Hello dear reader! Once again, we have entered into a glorious season of love and selflessness. When the crisp white snow falls, and we are once again surrounded by our holiday cheer. As I thought about a subject, we could all relate to during this magical time of year, I was intrigued by the thought process of Christmas, and the other holidays that bear gifts around this time of year. While we all enjoy the thrill of opening presents on those magical days, nobody really thinks of the backstage effects on, you guessed it, our economy.
Of course, any economist (or high school senior, looking to flex his A in AP Microeconomics) will tell you that Christmas, and all the other winter holidays are a major beneficial variable to the global economy. Even during the COVID-19 pandemic, the economy has seen a lovely little upturn whenever the sleigh bells begin to jingle and white snow starts to fall.
The upturn begins towards the end of Thanksgiving. In the months leading up to Christmas, there’s a huge increase in the need for manufacturing. This is particularly prevalent in the toy industry, where the vast majority of sales happen in the lead up to Christmas. In fact, a lot of the toy industry’s product development and timing is based around the Christmas period in order to maximize profits, especially after Black Friday. Once purely an American tradition, Black Friday and Cyber Monday have been gaining traction in the UK in recent years. The Friday and Monday following American Thanksgiving now make up one of the biggest shopping weekends in the calendar. Not only do people spend a lot at this time in the lead up to Christmas, but it’s essentially the biggest weekend for discounts in retail, too. This of course primes the pump, so to speak, for the real Christmas season to begin.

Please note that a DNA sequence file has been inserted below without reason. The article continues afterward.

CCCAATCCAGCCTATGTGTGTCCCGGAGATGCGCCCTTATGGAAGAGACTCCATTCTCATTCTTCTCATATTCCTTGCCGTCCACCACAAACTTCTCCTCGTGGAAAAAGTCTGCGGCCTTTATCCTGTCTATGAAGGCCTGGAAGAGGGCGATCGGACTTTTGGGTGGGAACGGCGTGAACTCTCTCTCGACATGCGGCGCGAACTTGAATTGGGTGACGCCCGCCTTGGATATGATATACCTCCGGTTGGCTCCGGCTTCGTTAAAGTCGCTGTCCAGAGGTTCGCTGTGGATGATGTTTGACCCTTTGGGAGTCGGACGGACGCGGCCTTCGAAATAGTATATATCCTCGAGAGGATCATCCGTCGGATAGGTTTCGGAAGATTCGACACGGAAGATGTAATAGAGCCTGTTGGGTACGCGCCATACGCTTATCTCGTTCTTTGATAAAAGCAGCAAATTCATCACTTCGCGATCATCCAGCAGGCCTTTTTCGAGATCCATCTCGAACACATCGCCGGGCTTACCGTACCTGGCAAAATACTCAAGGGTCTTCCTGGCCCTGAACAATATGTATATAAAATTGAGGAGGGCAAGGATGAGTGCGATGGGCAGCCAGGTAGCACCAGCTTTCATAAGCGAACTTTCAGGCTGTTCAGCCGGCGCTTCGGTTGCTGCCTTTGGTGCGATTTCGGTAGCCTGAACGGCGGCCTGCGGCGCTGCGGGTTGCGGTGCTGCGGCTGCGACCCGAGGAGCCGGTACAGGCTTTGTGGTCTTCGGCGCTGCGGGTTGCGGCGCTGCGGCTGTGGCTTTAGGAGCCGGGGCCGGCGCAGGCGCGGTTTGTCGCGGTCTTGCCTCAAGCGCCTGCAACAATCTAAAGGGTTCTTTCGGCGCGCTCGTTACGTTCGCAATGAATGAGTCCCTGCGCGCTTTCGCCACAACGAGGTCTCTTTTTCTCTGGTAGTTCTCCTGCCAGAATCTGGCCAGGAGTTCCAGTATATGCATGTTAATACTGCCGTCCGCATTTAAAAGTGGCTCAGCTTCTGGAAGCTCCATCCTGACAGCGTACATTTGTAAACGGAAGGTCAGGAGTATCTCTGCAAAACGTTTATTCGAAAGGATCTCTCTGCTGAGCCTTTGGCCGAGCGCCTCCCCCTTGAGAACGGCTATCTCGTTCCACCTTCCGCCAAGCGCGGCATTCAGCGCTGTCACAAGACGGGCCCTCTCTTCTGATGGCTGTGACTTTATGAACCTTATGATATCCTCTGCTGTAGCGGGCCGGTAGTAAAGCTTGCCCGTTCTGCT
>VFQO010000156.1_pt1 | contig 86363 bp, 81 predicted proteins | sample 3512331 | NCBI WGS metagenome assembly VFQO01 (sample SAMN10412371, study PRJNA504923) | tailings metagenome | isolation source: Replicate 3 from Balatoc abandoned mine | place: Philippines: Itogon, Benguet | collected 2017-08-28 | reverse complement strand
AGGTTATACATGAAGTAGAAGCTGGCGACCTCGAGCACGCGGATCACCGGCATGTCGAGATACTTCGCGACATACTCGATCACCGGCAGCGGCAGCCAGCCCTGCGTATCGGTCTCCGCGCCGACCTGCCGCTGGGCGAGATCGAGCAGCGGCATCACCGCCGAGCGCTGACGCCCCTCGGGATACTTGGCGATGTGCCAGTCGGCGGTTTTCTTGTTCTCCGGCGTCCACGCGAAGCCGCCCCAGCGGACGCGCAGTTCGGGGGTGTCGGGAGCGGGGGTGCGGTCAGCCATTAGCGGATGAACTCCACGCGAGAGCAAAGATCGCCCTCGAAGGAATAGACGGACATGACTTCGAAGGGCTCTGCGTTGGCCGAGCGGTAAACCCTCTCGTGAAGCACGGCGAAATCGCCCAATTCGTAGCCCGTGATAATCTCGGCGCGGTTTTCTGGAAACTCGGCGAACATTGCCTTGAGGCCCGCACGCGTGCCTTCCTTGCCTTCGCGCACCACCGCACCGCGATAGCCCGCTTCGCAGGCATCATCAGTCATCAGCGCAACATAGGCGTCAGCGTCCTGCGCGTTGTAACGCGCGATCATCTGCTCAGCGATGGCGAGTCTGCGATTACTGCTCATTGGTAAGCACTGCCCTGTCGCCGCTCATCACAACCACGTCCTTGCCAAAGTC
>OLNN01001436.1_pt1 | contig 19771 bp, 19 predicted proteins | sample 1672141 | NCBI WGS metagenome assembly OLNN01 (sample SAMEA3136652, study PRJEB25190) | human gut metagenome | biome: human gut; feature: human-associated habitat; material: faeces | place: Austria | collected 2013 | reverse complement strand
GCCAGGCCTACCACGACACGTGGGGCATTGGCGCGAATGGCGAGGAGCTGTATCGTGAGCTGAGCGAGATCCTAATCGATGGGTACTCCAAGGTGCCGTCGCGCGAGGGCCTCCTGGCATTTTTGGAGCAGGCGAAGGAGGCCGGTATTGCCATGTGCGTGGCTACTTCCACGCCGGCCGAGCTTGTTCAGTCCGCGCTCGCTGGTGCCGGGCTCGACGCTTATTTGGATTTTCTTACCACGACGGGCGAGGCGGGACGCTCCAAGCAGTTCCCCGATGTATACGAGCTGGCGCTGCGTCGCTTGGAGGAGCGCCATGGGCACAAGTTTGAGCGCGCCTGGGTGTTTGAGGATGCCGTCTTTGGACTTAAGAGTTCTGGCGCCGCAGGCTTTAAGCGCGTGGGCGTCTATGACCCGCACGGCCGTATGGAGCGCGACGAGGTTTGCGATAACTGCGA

Another major benefactor for the economy comes from the increased temporary holiday work brought on in late November and December. This of course relates back to the law of diminishing marginal returns. The law of diminishing marginal returns stipulates that as the demand for objects increases, more workers can be hired to maximize output. This of course could not be possible during a regular time of the year, as more workers would only inhibit the output of products for sale and restrict income for businesses. In short, the winter holidays create temporary jobs beneficial to businesses and the economy as a whole.
But what about after Christmas? Well contrary to some expectations, the period immediately after Christmas doesn’t reflect a prompt drop in spending. This can be mostly attributed to the Boxing Day and January sales. Although these sales have taken a slight hit thanks to the growth of Black Friday and Cyber Monday, they are still some of the premier shopping events in the UK. Many take them as an opportunity to spend their Christmas money, or as a sort of “last hurrah” in terms of holiday excess.
So, dear reader, while this might have not been the longest article I have ever written, I thought it might be an interesting fact to spread about our favorite time of the year. May this knowledge of economic security ensure you a very happy holiday!
Remember, there is always the possibility of a better tomorrow — what can you do to make it a reality?